It's a big place with a lot of games machines - but we were there during the day, during the week. It was pretty much deserted, and looked kind of dingy to me - for some reason there was white plastic stuck over all the windows, none of which opened; the flooring was dark and late 80s in style. I guess being generally dark is normal for arcades, though. Half of the escalators seemed to be turned off (or perhaps broken).

That said, they had a lot of machines, some of them quite new, so I assume they have enough revenue to afford them. I assume it's busier during evenings and weekends.

Here's a video of a guy walking around the place. Here's a video of someone playing a dance game; games with interactive elements like dance mats seem common as they can only be replicated well at home for quite a bit of money. Although perhaps what I see is biased as I was with people who wanted to play DDR.

Some arcade games nowerdays have a USB port where you can connect a memory stick and keep saved games, stats, and in some games even play your own content.

As to payment, most machines take £1 ($1.58) coins - although we once visited a bowling alley which had a token system. There are change machines. It's open, but almost deserted, on weekdays during the day.
posted by Mike1024 at 4:17 PM on October 4, 2010


I've been to a few arcades in my (suburban Utah) area. Impressions:

- The entire place is dilapidated. Dirty carpets, poor maintenance.

- There are two models here: tokens (buy 5/$1.00 or some such), or nickels (you pay $3 admission to walk in the door, but the games only cost 5 cents).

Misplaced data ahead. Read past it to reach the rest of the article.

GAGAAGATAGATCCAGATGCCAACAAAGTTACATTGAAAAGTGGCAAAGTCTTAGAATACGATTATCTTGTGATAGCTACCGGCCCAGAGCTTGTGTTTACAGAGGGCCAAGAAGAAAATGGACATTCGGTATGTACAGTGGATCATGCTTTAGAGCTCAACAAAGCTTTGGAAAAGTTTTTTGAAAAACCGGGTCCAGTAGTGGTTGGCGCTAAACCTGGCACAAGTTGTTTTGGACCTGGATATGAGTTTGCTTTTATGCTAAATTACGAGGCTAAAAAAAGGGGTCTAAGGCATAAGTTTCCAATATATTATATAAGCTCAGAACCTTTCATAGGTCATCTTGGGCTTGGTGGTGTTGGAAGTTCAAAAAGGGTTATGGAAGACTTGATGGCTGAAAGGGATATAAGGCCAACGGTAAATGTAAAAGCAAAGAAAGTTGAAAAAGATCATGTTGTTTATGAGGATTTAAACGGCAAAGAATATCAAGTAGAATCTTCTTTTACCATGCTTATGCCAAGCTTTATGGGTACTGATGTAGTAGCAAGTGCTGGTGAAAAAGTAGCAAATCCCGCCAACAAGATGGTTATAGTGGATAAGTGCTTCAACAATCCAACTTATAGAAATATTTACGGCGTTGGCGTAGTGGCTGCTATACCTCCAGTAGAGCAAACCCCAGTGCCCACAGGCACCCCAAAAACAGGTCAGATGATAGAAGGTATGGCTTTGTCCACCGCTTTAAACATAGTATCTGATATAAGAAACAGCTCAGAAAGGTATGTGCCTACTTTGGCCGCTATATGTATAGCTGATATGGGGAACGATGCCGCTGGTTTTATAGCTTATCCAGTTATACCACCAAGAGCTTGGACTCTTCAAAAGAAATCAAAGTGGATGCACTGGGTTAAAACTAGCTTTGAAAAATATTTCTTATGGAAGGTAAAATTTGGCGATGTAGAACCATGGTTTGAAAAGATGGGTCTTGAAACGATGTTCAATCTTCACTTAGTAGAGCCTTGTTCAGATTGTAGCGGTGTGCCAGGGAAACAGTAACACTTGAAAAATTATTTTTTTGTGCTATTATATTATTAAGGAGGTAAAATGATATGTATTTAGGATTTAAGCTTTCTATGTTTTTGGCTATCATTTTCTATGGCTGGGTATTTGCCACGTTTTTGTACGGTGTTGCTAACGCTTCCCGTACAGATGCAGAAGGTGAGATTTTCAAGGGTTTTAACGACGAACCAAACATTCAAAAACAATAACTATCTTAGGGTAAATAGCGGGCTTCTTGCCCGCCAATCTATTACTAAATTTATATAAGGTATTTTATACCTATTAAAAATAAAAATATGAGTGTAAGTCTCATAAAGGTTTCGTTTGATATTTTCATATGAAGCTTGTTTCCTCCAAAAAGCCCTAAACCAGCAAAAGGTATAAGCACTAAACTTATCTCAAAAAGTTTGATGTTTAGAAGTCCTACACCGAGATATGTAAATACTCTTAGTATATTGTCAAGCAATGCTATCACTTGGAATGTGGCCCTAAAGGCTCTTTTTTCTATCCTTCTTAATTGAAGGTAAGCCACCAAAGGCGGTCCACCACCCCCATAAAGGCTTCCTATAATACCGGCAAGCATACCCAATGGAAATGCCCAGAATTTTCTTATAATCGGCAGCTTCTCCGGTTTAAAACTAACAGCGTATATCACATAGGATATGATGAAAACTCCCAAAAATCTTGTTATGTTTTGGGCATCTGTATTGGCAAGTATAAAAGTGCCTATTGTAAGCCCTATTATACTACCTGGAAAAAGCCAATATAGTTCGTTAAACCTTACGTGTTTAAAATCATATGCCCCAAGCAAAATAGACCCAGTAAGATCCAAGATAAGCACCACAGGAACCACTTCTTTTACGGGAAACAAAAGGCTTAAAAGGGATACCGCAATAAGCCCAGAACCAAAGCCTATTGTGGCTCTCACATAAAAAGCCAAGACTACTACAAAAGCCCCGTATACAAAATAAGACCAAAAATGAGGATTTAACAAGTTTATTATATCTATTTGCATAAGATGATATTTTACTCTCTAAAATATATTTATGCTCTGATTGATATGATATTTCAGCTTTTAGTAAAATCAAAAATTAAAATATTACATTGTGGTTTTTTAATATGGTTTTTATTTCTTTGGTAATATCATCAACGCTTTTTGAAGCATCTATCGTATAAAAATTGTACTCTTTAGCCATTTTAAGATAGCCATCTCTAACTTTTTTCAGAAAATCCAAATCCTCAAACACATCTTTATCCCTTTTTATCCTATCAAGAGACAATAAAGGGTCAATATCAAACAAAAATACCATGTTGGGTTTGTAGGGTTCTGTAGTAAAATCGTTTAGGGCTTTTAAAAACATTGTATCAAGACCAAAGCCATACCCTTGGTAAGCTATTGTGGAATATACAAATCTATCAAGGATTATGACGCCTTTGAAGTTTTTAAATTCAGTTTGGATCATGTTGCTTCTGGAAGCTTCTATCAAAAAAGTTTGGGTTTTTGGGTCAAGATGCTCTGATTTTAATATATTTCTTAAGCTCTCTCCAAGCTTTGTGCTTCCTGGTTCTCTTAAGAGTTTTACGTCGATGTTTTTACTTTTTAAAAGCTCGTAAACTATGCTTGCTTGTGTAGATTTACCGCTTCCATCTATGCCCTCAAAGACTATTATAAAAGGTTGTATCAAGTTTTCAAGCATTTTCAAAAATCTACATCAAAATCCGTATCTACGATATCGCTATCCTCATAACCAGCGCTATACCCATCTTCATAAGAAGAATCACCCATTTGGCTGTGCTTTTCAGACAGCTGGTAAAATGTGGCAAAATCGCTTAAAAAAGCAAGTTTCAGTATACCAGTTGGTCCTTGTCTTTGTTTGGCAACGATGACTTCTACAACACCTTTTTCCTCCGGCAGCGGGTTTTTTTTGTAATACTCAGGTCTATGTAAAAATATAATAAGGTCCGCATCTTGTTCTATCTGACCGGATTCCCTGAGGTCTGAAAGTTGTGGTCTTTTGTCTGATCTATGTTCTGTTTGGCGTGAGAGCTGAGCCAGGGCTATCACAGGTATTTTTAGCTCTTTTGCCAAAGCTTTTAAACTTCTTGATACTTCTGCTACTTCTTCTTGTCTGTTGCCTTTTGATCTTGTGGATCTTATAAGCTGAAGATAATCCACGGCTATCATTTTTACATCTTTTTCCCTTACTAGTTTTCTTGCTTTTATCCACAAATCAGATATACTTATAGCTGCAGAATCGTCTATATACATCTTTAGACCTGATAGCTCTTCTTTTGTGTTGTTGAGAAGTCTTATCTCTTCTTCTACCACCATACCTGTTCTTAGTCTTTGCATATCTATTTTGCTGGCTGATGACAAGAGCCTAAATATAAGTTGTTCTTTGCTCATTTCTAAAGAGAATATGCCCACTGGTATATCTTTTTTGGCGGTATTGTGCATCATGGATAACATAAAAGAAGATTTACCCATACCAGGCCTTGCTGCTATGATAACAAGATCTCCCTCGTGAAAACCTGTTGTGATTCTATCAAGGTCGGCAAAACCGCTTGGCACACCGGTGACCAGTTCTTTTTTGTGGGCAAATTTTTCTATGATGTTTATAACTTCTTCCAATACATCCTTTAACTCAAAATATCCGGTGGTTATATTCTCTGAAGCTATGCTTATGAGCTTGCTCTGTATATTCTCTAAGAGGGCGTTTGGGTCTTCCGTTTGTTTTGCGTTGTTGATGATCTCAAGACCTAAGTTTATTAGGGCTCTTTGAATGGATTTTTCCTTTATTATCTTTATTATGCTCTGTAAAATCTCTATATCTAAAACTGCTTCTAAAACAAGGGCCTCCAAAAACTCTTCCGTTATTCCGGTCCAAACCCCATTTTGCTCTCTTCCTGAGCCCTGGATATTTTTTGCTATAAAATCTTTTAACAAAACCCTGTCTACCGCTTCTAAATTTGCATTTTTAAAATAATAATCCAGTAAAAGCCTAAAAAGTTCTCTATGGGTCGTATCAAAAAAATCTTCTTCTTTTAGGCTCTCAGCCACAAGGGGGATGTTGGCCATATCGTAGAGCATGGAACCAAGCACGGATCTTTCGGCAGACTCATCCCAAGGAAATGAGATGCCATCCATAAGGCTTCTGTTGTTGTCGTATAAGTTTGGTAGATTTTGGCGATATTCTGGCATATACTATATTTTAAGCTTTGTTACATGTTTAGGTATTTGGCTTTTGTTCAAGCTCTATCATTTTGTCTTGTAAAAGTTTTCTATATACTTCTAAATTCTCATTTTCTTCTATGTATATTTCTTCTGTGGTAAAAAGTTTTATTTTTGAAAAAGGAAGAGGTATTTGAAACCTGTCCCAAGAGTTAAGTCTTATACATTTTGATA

- Half of the games are broken, and you can only find out which half by putting money into them and getting nothing in return.

- Some people have mentioned current games, but the trend I've noticed is that there AREN'T any current games. The last time I went they actually had Arkanoid and Tetris, which was cool, but they're hardly the hot new thing.

- They're divided into half arcade games (with video screens) and half "ticket" games with various physical contraptions where you try to win tickets (skee-ball, etc).

- The crowd is mostly 6-10 year olds with parents. No kids are there on their own like they might have been in the 80s. The kids are BORED and generally disinterested. They probably have better games on the XBox at home. There are also occasionally a few college-age young adults either playing skee-ball or classic arcade games.

There are better-maintained arcades with different crowds, but they're mostly part of a larger place (one adjoins a cineplex, another in a bowling alley, one has lasertag and mini golf). Those tend to have an older crowd of tweens and teens.

I've seen well-maintained arcades with brand-new high-tech games, but those were all in Las Vegas. A small town is more likely to have pathetic places like I've described.

It would definitely be open on a weekday but probably mostly empty.